By Carl Manning
American Red Cross
When a Duck Boat capsized on Table Rock Lake at Branson, Mo., 17 people on board perished. Sadness filled the air and throughout the Ozarks tourist destination and flags flew at half-staff.
In time, the flags again will fly at full staff and in time those grieving will come to terms with what happened. Helping in between have been Red Cross volunteers offering comfort, caring and support.
This disaster differed from ones like tornadoes where the Red Cross provided various services such as food, lodging and clean-up assistance. In this case, the focus was on the survivors and the families of those who died along with those in the community who came to help like first responders.
“The community is overwhelmed with the crisis and our focus is to come in and give them a hand up so they can move forward with the appropriate support,” said Red Cross volunteer Carol Miller, a registered nurse and assistant director of operations overseeing the support teams going out to the community.
Each Red Cross team of volunteers can include a disaster counselor (mental health), spiritual care, health services or caseworker depending on the need. More often than not, a mental health or spiritual care volunteers will team up with either a Red Cross nurse or disaster counselor and sometimes a caseworker.
The idea is the provide immediate help and then get people linked to local and area resources that can continue working with them on their long term needs as they move forward. What the volunteers do depend on the needs.
For instance, Red Cross team members were at the community memorial service at the College of the Ozarks three days after the tragedy to provide support. They also have been meeting with survivors and making condolence visits to families of the victims.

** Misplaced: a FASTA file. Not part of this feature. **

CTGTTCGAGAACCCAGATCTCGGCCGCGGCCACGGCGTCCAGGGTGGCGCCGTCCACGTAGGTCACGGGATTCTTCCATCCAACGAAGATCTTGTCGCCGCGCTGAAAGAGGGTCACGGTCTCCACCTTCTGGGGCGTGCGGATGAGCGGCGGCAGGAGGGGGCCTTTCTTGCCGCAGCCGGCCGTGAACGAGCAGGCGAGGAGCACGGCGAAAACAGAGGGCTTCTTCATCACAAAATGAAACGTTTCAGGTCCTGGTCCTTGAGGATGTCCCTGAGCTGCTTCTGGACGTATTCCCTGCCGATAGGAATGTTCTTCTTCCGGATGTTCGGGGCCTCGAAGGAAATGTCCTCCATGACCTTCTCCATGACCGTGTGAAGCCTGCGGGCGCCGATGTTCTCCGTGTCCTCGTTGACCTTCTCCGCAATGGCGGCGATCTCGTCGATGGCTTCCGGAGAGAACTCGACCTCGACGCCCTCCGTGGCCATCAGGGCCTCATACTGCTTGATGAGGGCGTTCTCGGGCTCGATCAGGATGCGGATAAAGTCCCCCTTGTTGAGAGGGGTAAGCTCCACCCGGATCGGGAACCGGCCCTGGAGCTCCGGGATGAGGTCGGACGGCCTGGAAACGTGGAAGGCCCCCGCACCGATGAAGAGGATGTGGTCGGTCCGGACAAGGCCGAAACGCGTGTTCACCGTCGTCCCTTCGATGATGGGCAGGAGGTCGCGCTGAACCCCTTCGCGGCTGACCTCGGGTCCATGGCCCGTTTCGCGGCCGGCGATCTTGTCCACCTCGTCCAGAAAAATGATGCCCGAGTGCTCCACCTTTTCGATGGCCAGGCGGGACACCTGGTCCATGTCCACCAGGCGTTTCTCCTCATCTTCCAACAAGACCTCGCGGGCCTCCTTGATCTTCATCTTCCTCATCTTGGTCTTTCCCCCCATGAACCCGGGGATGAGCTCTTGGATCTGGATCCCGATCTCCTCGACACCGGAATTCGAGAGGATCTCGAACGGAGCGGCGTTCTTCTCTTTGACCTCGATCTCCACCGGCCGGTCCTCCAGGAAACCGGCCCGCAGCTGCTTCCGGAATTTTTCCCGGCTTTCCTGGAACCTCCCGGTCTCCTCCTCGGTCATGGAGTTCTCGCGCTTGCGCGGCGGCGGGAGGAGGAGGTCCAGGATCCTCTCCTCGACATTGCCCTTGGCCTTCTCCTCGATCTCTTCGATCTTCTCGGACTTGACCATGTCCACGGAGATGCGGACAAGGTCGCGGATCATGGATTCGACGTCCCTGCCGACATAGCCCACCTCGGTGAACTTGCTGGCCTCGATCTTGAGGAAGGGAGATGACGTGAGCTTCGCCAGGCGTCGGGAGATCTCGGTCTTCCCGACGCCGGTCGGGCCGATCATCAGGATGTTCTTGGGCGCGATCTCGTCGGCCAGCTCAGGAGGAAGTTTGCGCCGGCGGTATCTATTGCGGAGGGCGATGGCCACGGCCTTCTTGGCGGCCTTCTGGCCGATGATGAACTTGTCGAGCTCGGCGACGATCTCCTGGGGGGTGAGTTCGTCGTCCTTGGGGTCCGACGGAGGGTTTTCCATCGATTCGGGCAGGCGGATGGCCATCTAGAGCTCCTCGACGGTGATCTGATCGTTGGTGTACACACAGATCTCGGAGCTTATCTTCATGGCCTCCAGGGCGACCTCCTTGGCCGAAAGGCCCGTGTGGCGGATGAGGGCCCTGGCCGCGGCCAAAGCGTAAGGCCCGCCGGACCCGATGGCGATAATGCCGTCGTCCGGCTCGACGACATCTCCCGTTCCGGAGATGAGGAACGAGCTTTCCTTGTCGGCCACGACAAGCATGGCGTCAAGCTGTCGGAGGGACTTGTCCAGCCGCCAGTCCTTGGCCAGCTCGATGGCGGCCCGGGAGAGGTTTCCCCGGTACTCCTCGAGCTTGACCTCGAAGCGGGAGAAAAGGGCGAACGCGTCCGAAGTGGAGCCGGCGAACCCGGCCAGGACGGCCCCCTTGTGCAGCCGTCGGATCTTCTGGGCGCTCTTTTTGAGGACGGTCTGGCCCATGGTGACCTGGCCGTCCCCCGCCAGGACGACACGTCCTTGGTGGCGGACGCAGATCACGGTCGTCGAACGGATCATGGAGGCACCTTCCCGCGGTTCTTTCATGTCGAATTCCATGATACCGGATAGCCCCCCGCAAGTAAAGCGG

While some might see mixing science and spirituality as a little unusual, Carol sees it as the normal way of doing things.
“We look at the body, the mind and the spirit and it’s intertwined in the same person and we are sensitive to all that,” said Carol, who came from Rhinelander, Wisconsin to help out. “Our goal is to find out where they are right now and what we can do to help with their immediate needs.”
For Larry Martens, a mental health counselor from Marshall, Arkansas, working with spiritual care makes good sense.
“It’s a good partnership. We’re dealing with the inner self, to help them to get to their inner self,” Larry said. “Sometimes they are so deep in grief they can’t see tomorrow. They can’t see beyond their loss.”
Floyd Ferguson is a St. Joseph, Missouri Fire Department chaplain and one of the spiritual care volunteers. If people want to pray, Floyd said he will help them with that, but mostly he and the other spiritual care volunteers are there to be available.
“It’s the ministry of presence,” he said. “If there’s a need, we’ll do it.”
Carol said that it’s not a one size fits all approach because what one person needs may not work for another. The approach is low key and non-threatening, often starting with a simple question of “How are you doing?”
“We want to give them a chance tell their story and let them talk about it. Telling their story often helps them work through their grief,” she said. “We want to know what’s going on inside their head, what they are feeling and where they get their strength.”